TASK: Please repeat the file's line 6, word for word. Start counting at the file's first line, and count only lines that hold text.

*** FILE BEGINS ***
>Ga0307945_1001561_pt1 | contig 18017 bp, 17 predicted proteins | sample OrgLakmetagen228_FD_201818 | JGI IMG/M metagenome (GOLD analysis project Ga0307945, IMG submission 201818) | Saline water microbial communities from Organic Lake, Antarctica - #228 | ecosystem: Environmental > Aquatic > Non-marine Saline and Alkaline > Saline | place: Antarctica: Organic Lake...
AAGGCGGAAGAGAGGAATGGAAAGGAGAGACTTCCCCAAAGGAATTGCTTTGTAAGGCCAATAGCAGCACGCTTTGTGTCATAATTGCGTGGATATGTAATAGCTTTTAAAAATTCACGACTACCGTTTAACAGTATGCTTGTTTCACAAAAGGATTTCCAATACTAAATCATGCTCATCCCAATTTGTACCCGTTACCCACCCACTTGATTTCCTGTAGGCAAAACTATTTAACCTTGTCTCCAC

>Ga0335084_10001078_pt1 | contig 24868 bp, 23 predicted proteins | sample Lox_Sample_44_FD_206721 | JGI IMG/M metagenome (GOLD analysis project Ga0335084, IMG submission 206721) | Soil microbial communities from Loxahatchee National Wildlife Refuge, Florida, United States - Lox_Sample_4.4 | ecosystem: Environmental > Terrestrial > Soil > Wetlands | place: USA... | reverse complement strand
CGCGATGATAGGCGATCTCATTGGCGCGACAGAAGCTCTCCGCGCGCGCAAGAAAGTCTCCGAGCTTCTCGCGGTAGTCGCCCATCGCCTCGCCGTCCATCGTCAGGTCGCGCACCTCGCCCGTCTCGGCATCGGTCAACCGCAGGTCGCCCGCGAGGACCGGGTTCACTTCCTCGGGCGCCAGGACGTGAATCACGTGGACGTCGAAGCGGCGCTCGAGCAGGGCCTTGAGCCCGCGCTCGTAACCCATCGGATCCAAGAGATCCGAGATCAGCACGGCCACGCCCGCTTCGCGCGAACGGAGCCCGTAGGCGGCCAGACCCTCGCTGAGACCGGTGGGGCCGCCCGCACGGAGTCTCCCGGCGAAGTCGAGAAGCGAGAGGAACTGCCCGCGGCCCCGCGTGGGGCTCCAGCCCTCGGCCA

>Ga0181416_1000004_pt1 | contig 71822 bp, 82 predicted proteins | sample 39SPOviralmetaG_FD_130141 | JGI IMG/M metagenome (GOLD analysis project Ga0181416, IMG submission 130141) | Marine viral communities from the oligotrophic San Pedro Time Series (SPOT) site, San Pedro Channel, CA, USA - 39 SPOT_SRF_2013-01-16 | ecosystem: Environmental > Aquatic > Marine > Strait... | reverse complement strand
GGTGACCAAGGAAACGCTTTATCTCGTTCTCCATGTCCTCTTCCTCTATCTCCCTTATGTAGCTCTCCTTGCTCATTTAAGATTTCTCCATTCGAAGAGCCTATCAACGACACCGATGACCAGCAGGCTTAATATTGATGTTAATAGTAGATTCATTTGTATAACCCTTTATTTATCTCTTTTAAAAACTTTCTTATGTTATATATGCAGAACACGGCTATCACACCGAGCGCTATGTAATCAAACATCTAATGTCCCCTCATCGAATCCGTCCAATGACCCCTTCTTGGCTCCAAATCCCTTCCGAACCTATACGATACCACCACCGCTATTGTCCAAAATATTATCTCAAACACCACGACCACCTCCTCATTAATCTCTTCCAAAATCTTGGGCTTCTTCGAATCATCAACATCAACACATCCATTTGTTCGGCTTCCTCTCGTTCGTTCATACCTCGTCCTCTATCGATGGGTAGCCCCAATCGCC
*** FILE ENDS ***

GGTGACCAAGGAAACGCTTTATCTCGTTCTCCATGTCCTCTTCCTCTATCTCCCTTATGTAGCTCTCCTTGCTCATTTAAGATTTCTCCATTCGAAGAGCCTATCAACGACACCGATGACCAGCAGGCTTAATATTGATGTTAATAGTAGATTCATTTGTATAACCCTTTATTTATCTCTTTTAAAAACTTTCTTATGTTATATATGCAGAACACGGCTATCACACCGAGCGCTATGTAATCAAACATCTAATGTCCCCTCATCGAATCCGTCCAATGACCCCTTCTTGGCTCCAAATCCCTTCCGAACCTATACGATACCACCACCGCTATTGTCCAAAATATTATCTCAAACACCACGACCACCTCCTCATTAATCTCTTCCAAAATCTTGGGCTTCTTCGAATCATCAACATCAACACATCCATTTGTTCGGCTTCCTCTCGTTCGTTCATACCTCGTCCTCTATCGATGGGTAGCCCCAATCGCC